August 2, 2013
It took Paula Jakopovic more than a decade of public education before she experienced her "spark:" before math "came alive," before she learned to explore and collaborate and discuss the subject oft-maligned by students and teachers alike.
But once that math spark hit, Jakopovic had one thought. "I want to do that. I want to do that for kids." And even: "I want to do that for teachers someday."
As an elementary mathematics coach in Omaha Public Schools, Jakopovic now works to trigger similar sparks for her colleagues and students. Her job--and the lessons leading to it--stem from an innovative partnership between the University of Nebraska-Lincoln (UNL) and some of the state's largest school districts.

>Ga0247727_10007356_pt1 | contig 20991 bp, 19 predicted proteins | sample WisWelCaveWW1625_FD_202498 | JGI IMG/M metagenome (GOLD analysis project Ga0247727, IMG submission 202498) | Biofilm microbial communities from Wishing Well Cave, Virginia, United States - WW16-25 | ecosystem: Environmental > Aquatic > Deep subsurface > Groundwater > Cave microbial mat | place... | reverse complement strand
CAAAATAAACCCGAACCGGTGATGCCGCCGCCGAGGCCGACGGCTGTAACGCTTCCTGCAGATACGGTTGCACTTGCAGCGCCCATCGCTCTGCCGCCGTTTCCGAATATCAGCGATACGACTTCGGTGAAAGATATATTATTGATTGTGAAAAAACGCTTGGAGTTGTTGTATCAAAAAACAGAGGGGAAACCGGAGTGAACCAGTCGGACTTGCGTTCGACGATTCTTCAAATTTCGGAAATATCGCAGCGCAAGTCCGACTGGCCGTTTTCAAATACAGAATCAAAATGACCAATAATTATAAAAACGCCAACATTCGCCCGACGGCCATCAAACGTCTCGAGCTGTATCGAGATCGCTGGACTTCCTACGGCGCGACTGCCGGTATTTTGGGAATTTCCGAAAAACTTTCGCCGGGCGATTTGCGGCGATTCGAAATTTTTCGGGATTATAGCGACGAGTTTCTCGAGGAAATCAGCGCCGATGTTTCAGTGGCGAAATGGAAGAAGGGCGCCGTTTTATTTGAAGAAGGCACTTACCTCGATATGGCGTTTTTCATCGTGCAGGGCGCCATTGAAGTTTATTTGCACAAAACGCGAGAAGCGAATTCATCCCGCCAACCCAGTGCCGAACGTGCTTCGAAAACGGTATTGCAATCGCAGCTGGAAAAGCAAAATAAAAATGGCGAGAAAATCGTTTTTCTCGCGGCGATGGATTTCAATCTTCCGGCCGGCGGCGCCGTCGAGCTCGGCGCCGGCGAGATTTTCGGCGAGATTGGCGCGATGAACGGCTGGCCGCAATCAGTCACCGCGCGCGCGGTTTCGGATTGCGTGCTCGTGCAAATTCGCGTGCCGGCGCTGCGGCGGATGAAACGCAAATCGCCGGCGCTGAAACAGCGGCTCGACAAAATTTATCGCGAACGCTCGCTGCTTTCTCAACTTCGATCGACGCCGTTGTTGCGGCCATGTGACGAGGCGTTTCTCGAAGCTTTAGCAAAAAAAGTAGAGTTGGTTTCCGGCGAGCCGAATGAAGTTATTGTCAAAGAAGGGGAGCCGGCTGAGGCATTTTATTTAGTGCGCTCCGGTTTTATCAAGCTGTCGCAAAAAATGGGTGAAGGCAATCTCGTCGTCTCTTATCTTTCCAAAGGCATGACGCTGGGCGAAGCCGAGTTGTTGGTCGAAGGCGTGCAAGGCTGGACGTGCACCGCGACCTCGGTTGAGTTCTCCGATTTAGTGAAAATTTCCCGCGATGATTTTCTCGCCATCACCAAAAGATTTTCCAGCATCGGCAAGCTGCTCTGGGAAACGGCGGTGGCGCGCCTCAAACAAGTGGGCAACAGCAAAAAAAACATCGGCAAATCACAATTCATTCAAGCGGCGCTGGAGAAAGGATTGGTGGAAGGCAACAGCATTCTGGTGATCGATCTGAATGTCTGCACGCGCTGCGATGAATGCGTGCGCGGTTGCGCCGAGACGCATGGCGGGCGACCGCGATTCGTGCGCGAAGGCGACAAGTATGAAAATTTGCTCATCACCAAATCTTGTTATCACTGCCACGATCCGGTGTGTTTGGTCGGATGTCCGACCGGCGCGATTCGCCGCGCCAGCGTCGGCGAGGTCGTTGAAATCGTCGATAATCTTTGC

Long funded by the National Science Foundation (NSF), the partnership encompasses three projects of NSF's Math and Science Partnership (MSP) program and the Robert Noyce Teacher Scholarship program:NebraskaMATH, Math in the Middle andNebraskaNOYCE. Together, they have allowed hundreds of Nebraska teachers to earn advanced degrees in mathematics education, supported dozens more as they work in high-needs schools and prompted the growth of a cadre of master teachers. The partnership is built on the idea that better math teachers make better math students.